But even more than cities, farms offer potential for savings, as they use upward of 75 percent of the river waters, including up to 90 percent in Colorado. However, should federal subsidies for certain crops end, 30 percent of crops now grown with basin waters could not be economically justified, said Bonnie Colby, of the University of Arizona’s Department of Agriculture & Resource Economics.

Jennifer Gimbel, director of the Colorado Water Conservation Board, spoke of changed sensibilities. “It used to be that if water left our state, it was wasted. If water got to Mexico, it was waste. We don’t think that way anymore, and that’s good,” she said.

And she noted a larger reality: global population growth, expected to push from 6 billion in 2000 to 10 billion during the next 50 years. She sees the need for continued efforts to explore cooperation, keeping in mind the wealth of cities that can create opportunities. She also stressed that environmental needs for water go beyond the needs of endangered species.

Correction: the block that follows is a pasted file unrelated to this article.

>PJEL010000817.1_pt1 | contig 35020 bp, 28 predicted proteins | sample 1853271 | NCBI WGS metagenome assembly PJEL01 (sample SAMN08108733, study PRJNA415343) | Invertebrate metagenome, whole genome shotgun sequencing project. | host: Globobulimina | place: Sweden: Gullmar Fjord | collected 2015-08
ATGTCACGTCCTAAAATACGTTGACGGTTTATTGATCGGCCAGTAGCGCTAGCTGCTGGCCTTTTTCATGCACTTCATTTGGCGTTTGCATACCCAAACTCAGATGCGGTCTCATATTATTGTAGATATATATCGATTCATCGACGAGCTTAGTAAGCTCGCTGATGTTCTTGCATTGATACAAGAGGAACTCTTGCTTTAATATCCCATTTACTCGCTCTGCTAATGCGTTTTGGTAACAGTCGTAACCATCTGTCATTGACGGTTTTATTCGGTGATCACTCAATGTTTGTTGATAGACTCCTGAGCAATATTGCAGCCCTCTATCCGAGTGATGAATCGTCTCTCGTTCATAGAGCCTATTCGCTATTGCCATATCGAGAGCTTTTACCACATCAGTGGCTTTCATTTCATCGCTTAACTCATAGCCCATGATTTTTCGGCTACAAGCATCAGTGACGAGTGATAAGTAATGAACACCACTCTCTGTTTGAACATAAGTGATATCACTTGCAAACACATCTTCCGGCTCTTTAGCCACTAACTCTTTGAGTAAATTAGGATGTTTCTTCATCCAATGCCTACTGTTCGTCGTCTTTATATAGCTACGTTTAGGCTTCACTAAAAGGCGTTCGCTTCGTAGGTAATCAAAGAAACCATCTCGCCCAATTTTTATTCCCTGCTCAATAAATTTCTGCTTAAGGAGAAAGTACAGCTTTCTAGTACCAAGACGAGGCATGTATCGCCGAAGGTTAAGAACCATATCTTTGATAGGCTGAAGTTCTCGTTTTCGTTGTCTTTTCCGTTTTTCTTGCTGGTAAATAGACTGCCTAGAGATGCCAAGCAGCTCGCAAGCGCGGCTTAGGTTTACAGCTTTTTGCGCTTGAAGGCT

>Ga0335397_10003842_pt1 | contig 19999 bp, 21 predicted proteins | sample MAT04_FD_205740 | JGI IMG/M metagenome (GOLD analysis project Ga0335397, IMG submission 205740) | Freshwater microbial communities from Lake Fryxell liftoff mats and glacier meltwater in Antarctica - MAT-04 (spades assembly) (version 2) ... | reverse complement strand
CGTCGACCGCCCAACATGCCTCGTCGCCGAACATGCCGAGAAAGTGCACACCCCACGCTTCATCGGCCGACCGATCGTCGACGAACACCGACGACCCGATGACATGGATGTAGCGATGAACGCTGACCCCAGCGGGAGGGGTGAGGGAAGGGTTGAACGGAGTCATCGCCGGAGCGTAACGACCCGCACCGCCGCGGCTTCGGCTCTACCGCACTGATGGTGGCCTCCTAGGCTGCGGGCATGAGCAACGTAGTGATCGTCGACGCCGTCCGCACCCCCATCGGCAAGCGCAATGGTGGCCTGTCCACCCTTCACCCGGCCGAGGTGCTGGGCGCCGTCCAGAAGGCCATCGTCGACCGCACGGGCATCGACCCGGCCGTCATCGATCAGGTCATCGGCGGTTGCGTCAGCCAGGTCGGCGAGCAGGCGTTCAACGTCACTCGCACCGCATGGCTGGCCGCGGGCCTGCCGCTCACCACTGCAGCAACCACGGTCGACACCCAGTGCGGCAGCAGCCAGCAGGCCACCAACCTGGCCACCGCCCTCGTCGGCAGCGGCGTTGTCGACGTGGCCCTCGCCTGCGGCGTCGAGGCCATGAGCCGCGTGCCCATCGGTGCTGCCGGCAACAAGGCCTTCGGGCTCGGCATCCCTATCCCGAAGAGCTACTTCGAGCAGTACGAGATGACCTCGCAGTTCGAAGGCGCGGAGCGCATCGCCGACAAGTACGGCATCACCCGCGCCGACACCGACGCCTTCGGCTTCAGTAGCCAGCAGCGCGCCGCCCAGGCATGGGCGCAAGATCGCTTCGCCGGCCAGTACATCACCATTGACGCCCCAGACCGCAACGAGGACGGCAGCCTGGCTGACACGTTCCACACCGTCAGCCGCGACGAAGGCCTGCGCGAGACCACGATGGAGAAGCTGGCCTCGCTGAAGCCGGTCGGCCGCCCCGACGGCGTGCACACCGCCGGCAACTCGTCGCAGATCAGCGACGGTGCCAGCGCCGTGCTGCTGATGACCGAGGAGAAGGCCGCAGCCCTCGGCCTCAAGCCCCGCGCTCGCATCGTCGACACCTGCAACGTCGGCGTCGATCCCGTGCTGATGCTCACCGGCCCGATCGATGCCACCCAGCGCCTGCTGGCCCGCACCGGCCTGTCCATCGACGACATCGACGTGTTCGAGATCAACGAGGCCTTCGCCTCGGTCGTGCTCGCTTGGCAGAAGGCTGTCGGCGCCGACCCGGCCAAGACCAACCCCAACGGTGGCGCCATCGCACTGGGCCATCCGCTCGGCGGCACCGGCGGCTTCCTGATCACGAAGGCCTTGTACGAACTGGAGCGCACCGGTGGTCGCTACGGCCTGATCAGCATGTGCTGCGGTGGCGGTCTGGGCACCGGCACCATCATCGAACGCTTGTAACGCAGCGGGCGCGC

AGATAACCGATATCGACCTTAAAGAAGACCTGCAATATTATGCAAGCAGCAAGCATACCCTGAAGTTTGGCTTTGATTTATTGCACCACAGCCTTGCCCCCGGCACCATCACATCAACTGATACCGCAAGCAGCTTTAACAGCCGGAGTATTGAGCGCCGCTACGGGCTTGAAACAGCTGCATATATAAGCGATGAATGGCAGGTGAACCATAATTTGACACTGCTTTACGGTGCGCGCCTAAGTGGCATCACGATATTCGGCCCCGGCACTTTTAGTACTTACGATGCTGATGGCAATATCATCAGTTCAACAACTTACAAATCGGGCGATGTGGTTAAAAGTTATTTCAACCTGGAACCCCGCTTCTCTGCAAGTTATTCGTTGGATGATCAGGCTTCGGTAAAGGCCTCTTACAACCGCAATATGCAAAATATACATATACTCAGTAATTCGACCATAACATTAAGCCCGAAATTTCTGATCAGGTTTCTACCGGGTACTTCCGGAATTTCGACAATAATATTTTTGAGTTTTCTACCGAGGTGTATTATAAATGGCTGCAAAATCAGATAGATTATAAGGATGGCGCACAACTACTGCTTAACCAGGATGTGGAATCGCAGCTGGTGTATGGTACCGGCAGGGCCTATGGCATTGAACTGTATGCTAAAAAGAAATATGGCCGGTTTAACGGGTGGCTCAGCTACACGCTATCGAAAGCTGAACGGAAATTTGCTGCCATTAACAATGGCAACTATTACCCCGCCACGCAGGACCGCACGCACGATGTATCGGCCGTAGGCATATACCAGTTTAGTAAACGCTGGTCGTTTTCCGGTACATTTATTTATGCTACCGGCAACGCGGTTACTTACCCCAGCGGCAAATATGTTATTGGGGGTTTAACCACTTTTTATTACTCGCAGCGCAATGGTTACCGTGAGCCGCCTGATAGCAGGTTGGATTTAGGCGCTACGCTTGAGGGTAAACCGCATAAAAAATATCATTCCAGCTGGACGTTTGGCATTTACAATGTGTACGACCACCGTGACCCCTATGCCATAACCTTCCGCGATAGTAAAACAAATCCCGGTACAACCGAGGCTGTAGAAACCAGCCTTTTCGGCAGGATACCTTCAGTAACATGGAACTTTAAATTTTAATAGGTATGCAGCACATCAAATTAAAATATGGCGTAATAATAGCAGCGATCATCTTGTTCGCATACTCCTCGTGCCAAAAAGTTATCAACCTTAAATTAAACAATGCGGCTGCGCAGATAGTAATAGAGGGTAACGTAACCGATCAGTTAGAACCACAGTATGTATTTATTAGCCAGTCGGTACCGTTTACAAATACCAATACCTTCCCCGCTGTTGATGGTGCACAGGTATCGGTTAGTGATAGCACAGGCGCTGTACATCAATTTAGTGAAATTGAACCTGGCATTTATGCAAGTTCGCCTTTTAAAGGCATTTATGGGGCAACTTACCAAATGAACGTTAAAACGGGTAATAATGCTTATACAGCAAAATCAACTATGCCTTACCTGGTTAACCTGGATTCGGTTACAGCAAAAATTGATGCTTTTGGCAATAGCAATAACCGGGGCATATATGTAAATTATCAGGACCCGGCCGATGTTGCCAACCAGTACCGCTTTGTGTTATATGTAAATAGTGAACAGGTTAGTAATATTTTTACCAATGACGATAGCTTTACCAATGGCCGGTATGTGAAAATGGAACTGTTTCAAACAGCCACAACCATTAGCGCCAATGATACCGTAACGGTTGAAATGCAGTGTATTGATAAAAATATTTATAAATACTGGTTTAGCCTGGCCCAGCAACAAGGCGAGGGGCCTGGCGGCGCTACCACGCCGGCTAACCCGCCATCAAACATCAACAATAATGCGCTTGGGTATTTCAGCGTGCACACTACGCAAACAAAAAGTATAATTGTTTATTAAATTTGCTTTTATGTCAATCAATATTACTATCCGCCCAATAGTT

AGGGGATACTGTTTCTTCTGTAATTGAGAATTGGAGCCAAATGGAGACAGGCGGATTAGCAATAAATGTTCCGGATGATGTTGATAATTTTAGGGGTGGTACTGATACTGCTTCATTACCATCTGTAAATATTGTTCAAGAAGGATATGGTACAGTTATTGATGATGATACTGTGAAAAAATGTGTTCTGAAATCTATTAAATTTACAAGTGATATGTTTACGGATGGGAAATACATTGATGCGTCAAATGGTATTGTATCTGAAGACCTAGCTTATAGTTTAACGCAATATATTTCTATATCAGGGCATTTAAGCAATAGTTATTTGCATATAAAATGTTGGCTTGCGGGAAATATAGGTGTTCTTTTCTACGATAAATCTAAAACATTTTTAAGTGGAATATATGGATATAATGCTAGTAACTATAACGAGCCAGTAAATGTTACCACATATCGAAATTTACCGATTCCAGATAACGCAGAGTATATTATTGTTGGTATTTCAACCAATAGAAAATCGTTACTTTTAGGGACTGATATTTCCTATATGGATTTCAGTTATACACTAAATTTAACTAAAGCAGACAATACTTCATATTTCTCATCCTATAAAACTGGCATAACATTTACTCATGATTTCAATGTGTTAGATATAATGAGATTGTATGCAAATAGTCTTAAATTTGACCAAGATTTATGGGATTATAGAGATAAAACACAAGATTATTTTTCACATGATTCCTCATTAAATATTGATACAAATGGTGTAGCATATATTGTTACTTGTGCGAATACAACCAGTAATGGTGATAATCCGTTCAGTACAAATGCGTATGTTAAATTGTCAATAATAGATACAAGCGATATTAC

Efforts to more equitably honor commitments of water to Mexico represents a major new initiative that is rapidly moving onto center stage among the basin states. That effort will have reverberations even in the upper basin states, said Pat Tyrrell, state water engineer for Wyoming.

Non-traditional water users – recreation and environmental purposes – were also noted, as was the need to broaden the table for other interests.

Perhaps the most articulate proponent of the need for a new spirit of cooperation in the Colorado River is Pat Mulroy, the manager of the Southern Nevada Water Authority. She has good need to want cooperation.

In addition to not imagining cell phones, the compact-framers never imagined the Bellagio and the Venetian, – let alone the fact that Clark County, where Las Vegas is located, would one day surpass Manhattan in population, as it did in about 2004. As such, Nevada was apportioned only 700,000 acre-feet of water annually from the Colorado, compared to 4.4 million acre-feet for California.

“Trust me, it keeps me awake at night,” said Mulroy. She was talking about the third tunnel into Lake Mead, now being bored. The tunnel bores down 990 feet then 3.4 miles, coming up under Lake Mead in the original channel of the river. It’s the $700 million insurance policy by Las Vegas in case the drought intensifies and Lake Mead drops further.

Twenty years ago, said Mulroy, the seven states were in their separate silos. “And at that point our neighbors in Mexico were not even talked about.”